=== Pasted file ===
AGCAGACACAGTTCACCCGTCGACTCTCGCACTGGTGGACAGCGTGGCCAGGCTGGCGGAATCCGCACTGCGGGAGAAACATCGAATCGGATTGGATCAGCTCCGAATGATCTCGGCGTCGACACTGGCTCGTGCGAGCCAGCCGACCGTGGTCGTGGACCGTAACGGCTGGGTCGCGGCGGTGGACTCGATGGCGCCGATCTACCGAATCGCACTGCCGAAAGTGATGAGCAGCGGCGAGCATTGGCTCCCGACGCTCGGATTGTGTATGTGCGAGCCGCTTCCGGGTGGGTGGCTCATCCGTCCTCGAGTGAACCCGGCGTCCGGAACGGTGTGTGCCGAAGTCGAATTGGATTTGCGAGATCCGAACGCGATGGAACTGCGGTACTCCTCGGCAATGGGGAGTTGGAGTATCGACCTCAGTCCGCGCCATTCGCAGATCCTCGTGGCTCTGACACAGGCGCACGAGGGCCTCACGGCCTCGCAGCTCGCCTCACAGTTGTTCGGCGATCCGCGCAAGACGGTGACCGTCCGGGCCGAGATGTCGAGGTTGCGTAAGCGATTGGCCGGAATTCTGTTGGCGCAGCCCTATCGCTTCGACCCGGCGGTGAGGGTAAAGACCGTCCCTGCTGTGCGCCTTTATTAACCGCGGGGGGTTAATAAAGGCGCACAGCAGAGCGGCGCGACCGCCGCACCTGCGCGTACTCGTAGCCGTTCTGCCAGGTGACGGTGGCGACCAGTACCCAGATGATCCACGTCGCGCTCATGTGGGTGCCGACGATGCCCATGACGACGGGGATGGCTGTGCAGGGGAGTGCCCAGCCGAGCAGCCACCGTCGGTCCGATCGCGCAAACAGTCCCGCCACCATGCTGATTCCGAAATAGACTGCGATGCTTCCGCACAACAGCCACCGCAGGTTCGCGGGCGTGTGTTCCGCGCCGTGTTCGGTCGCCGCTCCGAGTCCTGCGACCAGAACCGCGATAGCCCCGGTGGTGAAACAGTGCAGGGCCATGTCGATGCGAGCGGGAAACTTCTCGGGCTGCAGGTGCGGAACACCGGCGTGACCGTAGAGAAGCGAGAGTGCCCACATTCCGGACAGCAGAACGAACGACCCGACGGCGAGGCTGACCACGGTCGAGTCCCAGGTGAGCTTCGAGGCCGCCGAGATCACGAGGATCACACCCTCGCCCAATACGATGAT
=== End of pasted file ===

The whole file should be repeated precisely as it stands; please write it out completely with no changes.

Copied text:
AGCAGACACAGTTCACCCGTCGACTCTCGCACTGGTGGACAGCGTGGCCAGGCTGGCGGAATCCGCACTGCGGGAGAAACATCGAATCGGATTGGATCAGCTCCGAATGATCTCGGCGTCGACACTGGCTCGTGCGAGCCAGCCGACCGTGGTCGTGGACCGTAACGGCTGGGTCGCGGCGGTGGACTCGATGGCGCCGATCTACCGAATCGCACTGCCGAAAGTGATGAGCAGCGGCGAGCATTGGCTCCCGACGCTCGGATTGTGTATGTGCGAGCCGCTTCCGGGTGGGTGGCTCATCCGTCCTCGAGTGAACCCGGCGTCCGGAACGGTGTGTGCCGAAGTCGAATTGGATTTGCGAGATCCGAACGCGATGGAACTGCGGTACTCCTCGGCAATGGGGAGTTGGAGTATCGACCTCAGTCCGCGCCATTCGCAGATCCTCGTGGCTCTGACACAGGCGCACGAGGGCCTCACGGCCTCGCAGCTCGCCTCACAGTTGTTCGGCGATCCGCGCAAGACGGTGACCGTCCGGGCCGAGATGTCGAGGTTGCGTAAGCGATTGGCCGGAATTCTGTTGGCGCAGCCCTATCGCTTCGACCCGGCGGTGAGGGTAAAGACCGTCCCTGCTGTGCGCCTTTATTAACCGCGGGGGGTTAATAAAGGCGCACAGCAGAGCGGCGCGACCGCCGCACCTGCGCGTACTCGTAGCCGTTCTGCCAGGTGACGGTGGCGACCAGTACCCAGATGATCCACGTCGCGCTCATGTGGGTGCCGACGATGCCCATGACGACGGGGATGGCTGTGCAGGGGAGTGCCCAGCCGAGCAGCCACCGTCGGTCCGATCGCGCAAACAGTCCCGCCACCATGCTGATTCCGAAATAGACTGCGATGCTTCCGCACAACAGCCACCGCAGGTTCGCGGGCGTGTGTTCCGCGCCGTGTTCGGTCGCCGCTCCGAGTCCTGCGACCAGAACCGCGATAGCCCCGGTGGTGAAACAGTGCAGGGCCATGTCGATGCGAGCGGGAAACTTCTCGGGCTGCAGGTGCGGAACACCGGCGTGACCGTAGAGAAGCGAGAGTGCCCACATTCCGGACAGCAGAACGAACGACCCGACGGCGAGGCTGACCACGGTCGAGTCCCAGGTGAGCTTCGAGGCCGCCGAGATCACGAGGATCACACCCTCGCCCAATACGATGAT